In reviews of Paul Greengrass’ United 93 (IMDB), there is a tendency to begin the review by invoking the politics of representing 9/11. Writing in the Village Voice, Dennis Lim explains that the film has been discussed “almost as if it were itself some kind of terror attack.” Meanwhile Manhola Dargis comments in The New York Times that United 93 is “persuasively narrated [and] scrupulously tasteful,” implicitly seeking to assure audiences that the film is not exploiting the tragedy. As Dana Stevens points out, these reviews and others like them illustrate “the discomfort that we still feel about representations of that dreadful day.” And United 93 and its reception clearly points to the degree to which these questions are unresolved and will likely remain unresolved for some time. When I’ve discussed United 93, I’ve argued that these questions have less to do with “readiness” and more to do with “appropriateness,” about how the story gets told.
Greengrass approaches the material with what can best be described as a docu-thriller style. Using handheld cameras and other verite techniques, United 93 positions itself as presently history as it really happened. While Greengrass is careful to emphasize that we don’t know with any certainty exactly what happened on the plane, the film positions itself as offering an authentic historical narrative, one that in Greengrass’ terms depicts “the DNA of our times.” But as Paul Farhi of The Washington Post points out, United 93 does go far beyond what we know about the attacks, and it’s worth asking how the film’s “plausible truth” will contribute to the national narrative of September 11, a debate that is most explicitly felt around the decision to change the title card at the conclusion of the film. As Lim points out, the title card originally read “America’s war on terror had begun,” suggesting a Bush-style memorialization of the war, but the new title card (“Dedicated to the memory of all those who lost their lives on September 11, 2001.”) recasts the story slightly, suggesting a more somber memorialization.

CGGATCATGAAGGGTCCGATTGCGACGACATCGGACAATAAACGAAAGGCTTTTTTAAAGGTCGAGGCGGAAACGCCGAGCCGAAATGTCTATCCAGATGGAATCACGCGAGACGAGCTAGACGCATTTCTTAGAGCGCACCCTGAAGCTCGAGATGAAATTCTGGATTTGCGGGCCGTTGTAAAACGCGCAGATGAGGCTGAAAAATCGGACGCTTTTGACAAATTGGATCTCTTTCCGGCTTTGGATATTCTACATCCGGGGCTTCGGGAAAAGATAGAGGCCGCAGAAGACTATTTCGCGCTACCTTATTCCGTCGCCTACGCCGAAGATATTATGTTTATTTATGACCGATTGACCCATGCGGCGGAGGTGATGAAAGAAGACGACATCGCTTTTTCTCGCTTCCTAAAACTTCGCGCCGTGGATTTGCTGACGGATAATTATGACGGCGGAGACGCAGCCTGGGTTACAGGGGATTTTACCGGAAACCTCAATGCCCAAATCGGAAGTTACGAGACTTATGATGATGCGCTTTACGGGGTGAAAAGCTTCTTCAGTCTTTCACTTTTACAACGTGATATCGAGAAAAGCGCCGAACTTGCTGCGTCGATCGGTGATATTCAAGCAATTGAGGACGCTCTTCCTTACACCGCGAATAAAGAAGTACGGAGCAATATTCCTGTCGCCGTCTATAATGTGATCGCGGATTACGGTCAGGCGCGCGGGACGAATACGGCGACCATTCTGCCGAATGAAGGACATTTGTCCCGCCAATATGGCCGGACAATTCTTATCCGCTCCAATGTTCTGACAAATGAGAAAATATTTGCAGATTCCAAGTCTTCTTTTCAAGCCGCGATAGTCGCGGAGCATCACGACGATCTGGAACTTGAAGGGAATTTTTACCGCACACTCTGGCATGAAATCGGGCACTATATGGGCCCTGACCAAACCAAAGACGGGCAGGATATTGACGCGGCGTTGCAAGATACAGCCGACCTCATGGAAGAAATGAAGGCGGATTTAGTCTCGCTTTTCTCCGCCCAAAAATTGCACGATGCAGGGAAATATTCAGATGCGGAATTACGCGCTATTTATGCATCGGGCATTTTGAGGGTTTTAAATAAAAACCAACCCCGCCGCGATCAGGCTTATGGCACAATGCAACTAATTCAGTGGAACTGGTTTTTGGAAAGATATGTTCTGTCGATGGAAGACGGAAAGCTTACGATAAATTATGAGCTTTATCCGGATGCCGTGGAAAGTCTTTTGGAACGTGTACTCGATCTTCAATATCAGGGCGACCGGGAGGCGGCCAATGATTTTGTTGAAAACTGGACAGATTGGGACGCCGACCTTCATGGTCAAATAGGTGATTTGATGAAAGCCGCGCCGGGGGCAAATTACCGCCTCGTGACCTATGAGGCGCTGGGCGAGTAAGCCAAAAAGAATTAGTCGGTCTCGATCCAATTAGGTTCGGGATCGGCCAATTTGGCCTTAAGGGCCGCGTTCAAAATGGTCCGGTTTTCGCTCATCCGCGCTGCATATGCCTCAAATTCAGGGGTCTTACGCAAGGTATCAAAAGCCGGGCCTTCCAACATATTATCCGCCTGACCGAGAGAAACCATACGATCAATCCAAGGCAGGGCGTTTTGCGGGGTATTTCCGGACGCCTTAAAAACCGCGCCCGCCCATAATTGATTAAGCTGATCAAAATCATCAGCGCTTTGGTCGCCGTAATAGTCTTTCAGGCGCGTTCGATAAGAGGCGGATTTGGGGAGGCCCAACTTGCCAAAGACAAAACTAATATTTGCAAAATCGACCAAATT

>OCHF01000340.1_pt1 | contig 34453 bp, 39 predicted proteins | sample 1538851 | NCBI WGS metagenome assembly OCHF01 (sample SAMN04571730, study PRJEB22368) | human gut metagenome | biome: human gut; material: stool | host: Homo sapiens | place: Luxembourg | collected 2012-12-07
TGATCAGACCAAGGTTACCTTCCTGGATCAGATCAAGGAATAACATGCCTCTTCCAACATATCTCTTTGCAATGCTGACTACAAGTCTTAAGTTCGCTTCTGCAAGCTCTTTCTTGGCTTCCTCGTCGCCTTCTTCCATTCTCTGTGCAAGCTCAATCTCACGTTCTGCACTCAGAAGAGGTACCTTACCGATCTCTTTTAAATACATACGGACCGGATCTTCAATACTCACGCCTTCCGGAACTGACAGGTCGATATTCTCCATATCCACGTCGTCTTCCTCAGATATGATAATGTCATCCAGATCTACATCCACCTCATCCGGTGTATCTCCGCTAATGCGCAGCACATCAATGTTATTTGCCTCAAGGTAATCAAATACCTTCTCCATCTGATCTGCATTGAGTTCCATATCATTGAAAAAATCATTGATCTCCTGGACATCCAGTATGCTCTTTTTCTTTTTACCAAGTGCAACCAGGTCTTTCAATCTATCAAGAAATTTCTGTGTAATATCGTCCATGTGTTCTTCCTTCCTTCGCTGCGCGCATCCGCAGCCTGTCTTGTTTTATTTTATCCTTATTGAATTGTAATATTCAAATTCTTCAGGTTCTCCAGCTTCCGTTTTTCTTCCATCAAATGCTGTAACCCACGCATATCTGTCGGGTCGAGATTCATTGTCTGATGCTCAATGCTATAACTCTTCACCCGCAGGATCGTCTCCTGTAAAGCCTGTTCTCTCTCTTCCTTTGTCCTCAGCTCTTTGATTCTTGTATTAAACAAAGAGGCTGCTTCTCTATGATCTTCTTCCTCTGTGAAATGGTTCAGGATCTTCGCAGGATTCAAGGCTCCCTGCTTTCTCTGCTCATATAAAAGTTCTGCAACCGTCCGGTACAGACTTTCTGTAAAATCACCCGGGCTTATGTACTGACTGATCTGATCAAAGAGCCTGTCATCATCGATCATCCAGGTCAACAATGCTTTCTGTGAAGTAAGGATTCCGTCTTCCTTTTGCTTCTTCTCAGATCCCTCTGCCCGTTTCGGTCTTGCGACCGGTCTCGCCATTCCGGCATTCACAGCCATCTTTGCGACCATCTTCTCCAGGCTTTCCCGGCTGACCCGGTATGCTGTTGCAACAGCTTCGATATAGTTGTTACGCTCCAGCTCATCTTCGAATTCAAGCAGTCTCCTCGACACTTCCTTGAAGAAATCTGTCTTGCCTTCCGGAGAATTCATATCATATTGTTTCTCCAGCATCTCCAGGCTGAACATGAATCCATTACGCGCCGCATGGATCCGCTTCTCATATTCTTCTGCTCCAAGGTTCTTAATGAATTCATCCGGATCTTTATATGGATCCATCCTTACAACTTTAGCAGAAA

At the same time, the film deploys many of the techniques of an action thriller, cutting quickly between the various scenes of action: the cockpit and the passenger area, but also the air traffic control centers in New York and Boston, as well as the NORAD defense center. The establishing sequences, designed to suggest that September 11 began as “just another day,” set up the passengers as everyday people with normal lives who are just trying to get home to their families (that the passengers are always characterized in terms of family and not other forms of identity also seems significant). However, the film underplays the action elements. Todd Beamer’s famous line, “Let’s roll,” was underplayed, spoken almost as an aside rather than the “rally the troops” moment it became in subsequent representations of 9/11. In addition, unlike most thrillers, we already know what happens, which for me only increased the tension of watching as I anticipated the inevitable events that were about to unfold. My response to this mixture was one of cognitive and emotional dissonance, which may be part of the point. The experience of watching the film was utterly grueling, the tension provoked by the film still palpable the following morning. This tension was reinforced by the use of the shaky camera and the use of an approximately real-time narrative.
It’s worth noting that discussions of the film have provoked conversations about the social and political “role” of the cinema in representing history. The question asking whether audiences are “ready” for a film about 9/11 is a complicated one, and given that I saw the film in a half-empty theater, it may be the case that many people are still resistant to revisiting these tragic events, and if the Box Office Mojo numbers are any indication ($3.8 million on Friday), it appears that the film isn’t finding a terribly wide audience. United 93 is a difficult film to watch, as my review indicates. Last night, I would have emphatically recommended not seeing it, but this morning, my response is a little more tempered. I think the film should be commended for avoiding easy answers, but I remain uncertain about what, if anything, the film has added to our national conversation about September 11.